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Analysis of Foundation Deformation

1. Introduction

It is well known that the foundations of buildings are subject to loads which can result in deformation and subsidence. Hence, the analysis of foundation deformation must be conducted at the design stage. This article describes the computer simulation of foundation deformation. We propose an approach based on numerical solution of the stationary differential equation in partial derivatives. This equation describes the transversal deflection of a thin plate (foundation slab), taking elasticity into account, due to an external orthogonal force.

2. Plate Deflection Equation

Let the Cartesian coordinate system (x,y) be the plate plane.By \Omega we define the domain of the plate in this plane. Let \Gamma=\partial {\Omega} be the boundary of the \Omega domain. The function for plate deflection is given by u(x,y):\Omega\to R. At small transversal (vertical) deflections, the function u(x,y) satisfies the following equation [1]:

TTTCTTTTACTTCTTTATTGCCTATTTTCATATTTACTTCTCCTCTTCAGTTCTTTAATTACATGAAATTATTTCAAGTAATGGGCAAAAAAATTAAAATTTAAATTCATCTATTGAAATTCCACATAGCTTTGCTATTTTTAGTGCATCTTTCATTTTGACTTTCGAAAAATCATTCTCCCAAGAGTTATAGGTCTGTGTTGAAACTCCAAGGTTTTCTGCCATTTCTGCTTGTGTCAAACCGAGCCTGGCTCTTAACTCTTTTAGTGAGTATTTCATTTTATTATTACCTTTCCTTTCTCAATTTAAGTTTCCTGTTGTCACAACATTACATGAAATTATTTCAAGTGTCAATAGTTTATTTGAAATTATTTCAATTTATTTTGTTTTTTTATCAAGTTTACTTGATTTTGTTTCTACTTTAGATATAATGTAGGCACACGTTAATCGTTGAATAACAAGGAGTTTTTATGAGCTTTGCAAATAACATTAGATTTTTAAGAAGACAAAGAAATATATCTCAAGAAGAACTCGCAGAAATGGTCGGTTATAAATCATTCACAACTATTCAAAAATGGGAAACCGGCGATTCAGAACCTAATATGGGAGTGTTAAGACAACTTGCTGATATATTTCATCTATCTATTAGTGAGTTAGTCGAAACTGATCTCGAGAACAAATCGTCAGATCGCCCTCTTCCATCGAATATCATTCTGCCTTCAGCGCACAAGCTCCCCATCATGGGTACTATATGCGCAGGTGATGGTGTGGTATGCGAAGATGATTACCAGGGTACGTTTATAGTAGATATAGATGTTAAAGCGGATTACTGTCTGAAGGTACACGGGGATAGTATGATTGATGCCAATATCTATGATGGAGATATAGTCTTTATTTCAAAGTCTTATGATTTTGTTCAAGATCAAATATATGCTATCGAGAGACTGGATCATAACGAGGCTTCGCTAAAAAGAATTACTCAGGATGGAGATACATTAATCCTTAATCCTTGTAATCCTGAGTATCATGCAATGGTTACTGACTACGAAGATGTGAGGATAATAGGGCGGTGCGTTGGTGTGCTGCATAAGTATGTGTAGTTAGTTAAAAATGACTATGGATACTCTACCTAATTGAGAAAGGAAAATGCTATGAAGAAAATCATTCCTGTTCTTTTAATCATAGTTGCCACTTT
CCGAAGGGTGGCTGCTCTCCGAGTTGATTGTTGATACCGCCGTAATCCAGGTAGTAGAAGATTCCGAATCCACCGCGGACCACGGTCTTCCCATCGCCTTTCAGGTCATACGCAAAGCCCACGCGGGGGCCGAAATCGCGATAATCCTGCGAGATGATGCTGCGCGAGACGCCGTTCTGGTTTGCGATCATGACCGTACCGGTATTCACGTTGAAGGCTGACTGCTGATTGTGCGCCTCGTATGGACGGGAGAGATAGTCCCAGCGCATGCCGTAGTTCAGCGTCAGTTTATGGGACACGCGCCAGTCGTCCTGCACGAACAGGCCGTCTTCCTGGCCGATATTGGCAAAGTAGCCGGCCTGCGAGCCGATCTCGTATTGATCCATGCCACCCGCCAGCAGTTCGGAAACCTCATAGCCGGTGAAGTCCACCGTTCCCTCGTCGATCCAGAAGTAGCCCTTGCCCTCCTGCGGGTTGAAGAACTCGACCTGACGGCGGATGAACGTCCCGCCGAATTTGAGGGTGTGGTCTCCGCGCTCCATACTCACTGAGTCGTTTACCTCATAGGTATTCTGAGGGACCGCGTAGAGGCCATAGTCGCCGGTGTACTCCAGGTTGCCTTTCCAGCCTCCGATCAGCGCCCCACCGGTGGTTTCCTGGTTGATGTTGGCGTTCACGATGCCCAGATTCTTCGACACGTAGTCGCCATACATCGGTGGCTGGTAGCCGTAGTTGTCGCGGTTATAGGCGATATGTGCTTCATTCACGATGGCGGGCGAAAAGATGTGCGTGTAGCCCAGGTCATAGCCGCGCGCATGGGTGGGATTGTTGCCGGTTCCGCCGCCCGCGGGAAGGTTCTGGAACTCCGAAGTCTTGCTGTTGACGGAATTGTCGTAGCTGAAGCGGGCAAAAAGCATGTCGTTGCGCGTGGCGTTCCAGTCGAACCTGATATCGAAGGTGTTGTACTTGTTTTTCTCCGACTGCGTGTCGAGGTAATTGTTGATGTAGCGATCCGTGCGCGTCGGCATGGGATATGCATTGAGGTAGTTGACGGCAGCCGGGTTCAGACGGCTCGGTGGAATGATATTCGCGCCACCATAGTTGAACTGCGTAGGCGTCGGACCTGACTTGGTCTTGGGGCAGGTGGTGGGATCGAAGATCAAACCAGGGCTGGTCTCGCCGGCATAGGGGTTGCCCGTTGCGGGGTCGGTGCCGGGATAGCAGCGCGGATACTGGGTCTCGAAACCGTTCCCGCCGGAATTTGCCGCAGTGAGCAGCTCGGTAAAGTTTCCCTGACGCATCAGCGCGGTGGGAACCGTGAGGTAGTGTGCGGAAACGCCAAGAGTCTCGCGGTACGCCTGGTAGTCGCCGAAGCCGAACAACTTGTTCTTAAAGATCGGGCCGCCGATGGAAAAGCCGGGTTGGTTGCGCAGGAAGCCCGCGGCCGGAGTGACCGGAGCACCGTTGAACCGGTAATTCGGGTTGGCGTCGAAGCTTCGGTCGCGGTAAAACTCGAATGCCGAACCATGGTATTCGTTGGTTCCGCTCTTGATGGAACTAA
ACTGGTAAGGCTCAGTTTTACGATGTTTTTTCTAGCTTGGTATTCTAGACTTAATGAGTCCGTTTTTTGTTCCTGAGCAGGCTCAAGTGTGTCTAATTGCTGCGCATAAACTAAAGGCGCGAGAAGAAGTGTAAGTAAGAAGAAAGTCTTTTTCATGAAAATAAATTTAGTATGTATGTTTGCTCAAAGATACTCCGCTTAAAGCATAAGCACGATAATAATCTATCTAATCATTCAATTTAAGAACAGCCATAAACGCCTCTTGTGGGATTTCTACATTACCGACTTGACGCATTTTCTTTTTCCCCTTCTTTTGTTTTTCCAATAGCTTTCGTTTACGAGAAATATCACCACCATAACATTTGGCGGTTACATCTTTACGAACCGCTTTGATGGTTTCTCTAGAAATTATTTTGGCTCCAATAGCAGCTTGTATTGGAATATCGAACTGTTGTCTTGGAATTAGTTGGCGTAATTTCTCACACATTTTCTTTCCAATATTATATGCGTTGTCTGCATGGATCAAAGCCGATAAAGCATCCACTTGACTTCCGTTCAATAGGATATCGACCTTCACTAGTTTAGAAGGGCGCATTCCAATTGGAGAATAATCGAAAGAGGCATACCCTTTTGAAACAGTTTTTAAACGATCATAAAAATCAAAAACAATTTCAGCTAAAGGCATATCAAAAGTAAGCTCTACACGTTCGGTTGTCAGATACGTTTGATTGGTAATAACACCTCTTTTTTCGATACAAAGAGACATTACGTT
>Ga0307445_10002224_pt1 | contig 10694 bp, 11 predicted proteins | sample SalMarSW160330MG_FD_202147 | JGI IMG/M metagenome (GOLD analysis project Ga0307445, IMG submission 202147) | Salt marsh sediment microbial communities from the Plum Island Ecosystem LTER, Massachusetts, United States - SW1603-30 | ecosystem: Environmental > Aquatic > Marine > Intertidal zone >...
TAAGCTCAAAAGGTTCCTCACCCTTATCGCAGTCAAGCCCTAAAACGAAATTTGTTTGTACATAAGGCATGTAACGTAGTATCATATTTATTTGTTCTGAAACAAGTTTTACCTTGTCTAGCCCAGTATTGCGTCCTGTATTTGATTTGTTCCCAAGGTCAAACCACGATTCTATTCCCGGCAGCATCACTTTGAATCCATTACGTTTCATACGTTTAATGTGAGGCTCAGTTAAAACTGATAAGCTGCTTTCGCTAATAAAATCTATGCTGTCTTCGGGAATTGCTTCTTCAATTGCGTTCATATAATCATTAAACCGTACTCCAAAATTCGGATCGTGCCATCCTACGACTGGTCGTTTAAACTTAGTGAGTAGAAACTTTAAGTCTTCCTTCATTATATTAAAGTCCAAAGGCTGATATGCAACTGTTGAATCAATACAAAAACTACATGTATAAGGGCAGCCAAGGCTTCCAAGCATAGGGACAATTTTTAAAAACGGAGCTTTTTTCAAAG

(1)   \begin{equation*}  D(x,y)\times ( \frac{\partial^4{u(x,y)}}{\partial^4{x}} +2\frac{\partial^4{u(x,y)}}{\partial^2{x}\partial^2{y}}+\frac{\partial^4{u(x,y)}}{\partial^4{y}})= \end{equation*}

    \[ = f(x,y) + r(x,y,u), (x,y)\in \Omega \]

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Implementation of the Douglas - Rachford Scheme with Cuda Technology

1. INTRODUCTION

This article describes the performance of calculations on video cards (using CUDA) for modeling physical processes and phenomena based on the solution of the three-dimensional heat equation via the Douglas-Rachford scheme (ADI method). A comparative analysis of the calculation speeds of the central (CPU) and graphics (GPU) processors was conducted.